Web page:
Foreign Holidays, Flight Shame and Post-Pandemic Adaptation of the Aviation and Tourism Industries to Climate Change

The views and opinions expressed in this article are those of the author and do not necessarily reflect the official policy or position of the University of Birmingham

“Aviation, travel, and tourism create jobs and make an important contribution to well-being. Nevertheless, these industries also create carbon and other pollutants.”

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Yesterday, (24 June) Rachel Maclean, the Parliamentary Under-Secretary of State for Transport, proclaimed in the House of Commons that “it is vital that we get the travel industry back on its feet”. In a debate on COVID-19 and support for the aviation, tourism and travel industries, Gavin Newlands, MP for Paisley and Renfrewshire North (SNP) highlighted the plight of families whose household income is linked to aviation. He noted that the UK airline industry has a higher debt ratio compared to many international competitors as other countries had provided predominantly non-repayable COVID-19 related grants. According to his calculations these grants totalled £23 billion for the US, nearly £8 billion in Germany, £6.5 billion in France and £3.2 billion in the Netherlands.

There is no question that those involved in the aviation, tourism and hospitability industries have had their lives turned upside down with COVID-19. Nevertheless, it is critical that the post-pandemic debate on the reopening of these industries is placed within a longer-term debate on restructuring based on adaptation and mitigation to climate change focusing on reducing carbon emissions and other pollutants.

According to the ONS there were 93.1 million visits overseas by UK residents in 2019 resulting in expenditure of $62.3 billion. Of this, 58.7 million were for holidays with 44 million travelling to countries within the EU. Spain was the most popular destination followed by France and Italy. There were 40.9 million visits to the UK with overseas residents spending £28.4 billion. Evidently, in 2019, UK residents took on average 1.9 holidays abroad.

Aviation, travel, and tourism create jobs and make an important contribution to well-being. Nevertheless, these industries also create carbon and other pollutants. In some European countries flight shame has emerged as one response to the tensions that exist between flying and climate change. In Germany flight shame is labelled Flugscham, in the Netherlands vliegschaamte and in Sweden flygskam. Flight shame is a form of cognitive dissonance in which there are tensions between an individual’s thoughts, beliefs, and actions. Travellers experience flight shame knowing that their actions are contributing to climate change, but they continue to travel.

I have a confession to make. I have never visited Italy and I have never been on holiday to Spain or France. Last time I holidayed overseas was in 2002. My problem is that I am unable to justify creating environmental pollution and contributing to climate change by an activity whose sole purpose is leisure and recreation. For me, I have no need to visit Italy and thus there is no necessity to create travel-related carbon from visiting this country.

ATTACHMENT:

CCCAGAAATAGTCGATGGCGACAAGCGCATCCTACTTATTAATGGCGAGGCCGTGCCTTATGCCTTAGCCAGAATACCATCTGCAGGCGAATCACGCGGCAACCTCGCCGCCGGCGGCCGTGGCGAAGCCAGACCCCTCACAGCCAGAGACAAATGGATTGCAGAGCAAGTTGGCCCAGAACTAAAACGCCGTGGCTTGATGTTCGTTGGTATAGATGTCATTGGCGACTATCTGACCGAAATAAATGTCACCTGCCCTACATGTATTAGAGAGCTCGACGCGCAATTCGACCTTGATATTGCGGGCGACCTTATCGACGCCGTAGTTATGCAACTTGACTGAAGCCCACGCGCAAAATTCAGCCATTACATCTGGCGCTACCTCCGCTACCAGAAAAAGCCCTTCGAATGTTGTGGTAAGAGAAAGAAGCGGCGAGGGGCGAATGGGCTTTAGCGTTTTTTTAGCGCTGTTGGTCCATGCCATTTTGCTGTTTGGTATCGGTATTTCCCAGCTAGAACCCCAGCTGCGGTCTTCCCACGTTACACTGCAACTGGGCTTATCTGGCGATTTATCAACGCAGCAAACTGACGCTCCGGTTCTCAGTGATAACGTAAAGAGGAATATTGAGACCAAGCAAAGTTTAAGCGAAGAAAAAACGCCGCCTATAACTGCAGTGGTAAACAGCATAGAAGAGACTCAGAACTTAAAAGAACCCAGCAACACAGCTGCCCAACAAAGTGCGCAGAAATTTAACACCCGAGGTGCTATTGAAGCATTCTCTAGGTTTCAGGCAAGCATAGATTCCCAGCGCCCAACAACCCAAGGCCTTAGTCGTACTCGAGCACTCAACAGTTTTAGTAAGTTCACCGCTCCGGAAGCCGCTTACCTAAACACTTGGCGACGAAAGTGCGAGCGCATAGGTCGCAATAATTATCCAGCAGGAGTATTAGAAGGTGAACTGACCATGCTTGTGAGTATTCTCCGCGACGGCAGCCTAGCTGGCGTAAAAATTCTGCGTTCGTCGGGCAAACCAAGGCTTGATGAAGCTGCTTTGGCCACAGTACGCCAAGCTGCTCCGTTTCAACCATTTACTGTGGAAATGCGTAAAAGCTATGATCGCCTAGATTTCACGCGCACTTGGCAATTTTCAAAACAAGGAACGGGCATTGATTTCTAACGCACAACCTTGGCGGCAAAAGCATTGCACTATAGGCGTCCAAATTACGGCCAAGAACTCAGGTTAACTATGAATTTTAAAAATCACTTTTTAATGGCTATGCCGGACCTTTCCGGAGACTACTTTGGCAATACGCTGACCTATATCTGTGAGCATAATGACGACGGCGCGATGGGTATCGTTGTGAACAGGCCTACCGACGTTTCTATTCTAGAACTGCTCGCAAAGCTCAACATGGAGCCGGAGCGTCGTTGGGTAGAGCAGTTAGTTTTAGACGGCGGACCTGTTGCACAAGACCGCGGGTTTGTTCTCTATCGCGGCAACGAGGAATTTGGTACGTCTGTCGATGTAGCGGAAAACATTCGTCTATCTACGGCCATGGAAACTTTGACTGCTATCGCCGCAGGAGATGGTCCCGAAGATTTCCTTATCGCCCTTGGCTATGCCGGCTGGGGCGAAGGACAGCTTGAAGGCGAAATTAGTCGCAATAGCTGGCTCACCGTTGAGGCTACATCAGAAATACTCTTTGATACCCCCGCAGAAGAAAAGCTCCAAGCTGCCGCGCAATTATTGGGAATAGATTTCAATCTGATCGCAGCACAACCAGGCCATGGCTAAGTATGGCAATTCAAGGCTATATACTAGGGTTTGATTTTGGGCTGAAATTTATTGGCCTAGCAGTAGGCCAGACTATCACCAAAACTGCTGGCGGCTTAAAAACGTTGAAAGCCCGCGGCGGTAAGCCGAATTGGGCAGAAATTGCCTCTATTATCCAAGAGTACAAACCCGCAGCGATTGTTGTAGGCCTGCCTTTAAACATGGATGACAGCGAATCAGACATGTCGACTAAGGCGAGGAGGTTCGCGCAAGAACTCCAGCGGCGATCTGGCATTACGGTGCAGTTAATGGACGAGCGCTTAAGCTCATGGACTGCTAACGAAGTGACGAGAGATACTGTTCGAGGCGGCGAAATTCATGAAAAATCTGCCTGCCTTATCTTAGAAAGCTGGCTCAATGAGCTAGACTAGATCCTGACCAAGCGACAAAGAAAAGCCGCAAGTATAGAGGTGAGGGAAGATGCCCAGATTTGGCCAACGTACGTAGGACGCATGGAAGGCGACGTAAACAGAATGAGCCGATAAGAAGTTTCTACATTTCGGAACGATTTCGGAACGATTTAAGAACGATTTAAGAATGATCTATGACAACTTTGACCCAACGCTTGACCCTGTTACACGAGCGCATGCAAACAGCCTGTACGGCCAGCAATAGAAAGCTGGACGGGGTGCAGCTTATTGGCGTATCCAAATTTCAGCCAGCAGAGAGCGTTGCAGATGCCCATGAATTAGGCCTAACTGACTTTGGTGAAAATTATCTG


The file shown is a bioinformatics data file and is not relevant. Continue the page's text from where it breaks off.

Governments have a challenge on their hands. They must develop effective solutions that will decarbonise everyday living. There must be radical alterations in everyday living and in attitudes to tourism. Nevertheless, the aviation industry supports 65.5 million jobs worldwide and enables $2.7 trillion of global GDP.

No one has a right to fly or to take a foreign holiday. In any case, flying is not an inclusive activity that is equally enjoyed by all. Flying and overseas holidays are something enjoyed by those more advantaged. In the UK, 70% of all flights are made by the wealthy 15% of the population and 57% of UK residents do not fly abroad.

This is the year of the UN Climate Change Conference (COP26), but it is also the year when all politicians, policymakers and journalists must acknowledge that the aviation and tourism industries must be radically restructured to reduce the contributions these sectors make to climate change. This is a difficult challenge. The wealthy 15% of the UK population will proclaim that they have a right to fly and to take as many overseas holidays as they can afford; many are taking more than 1.9 foreign holidays per year. The aviation industry will highlight the loss of jobs and the negative economic impacts.

The impacts of COVID-19 on the aviation and tourism industries implies that this is the time to begin a discussion about restructuring as one response to climate change. The current UK media and political debate, however, is focused on the expansion of the Green Travel list and the surge in people booking foreign holidays.

For me, my 2021 holiday will not come with flight shame, but with extraordinary experiences in some extraordinary places in England. By holidaying in the UK, I avoid airports and travel delays, but I also support local employment whilst trying to minimise my carbon footprint.

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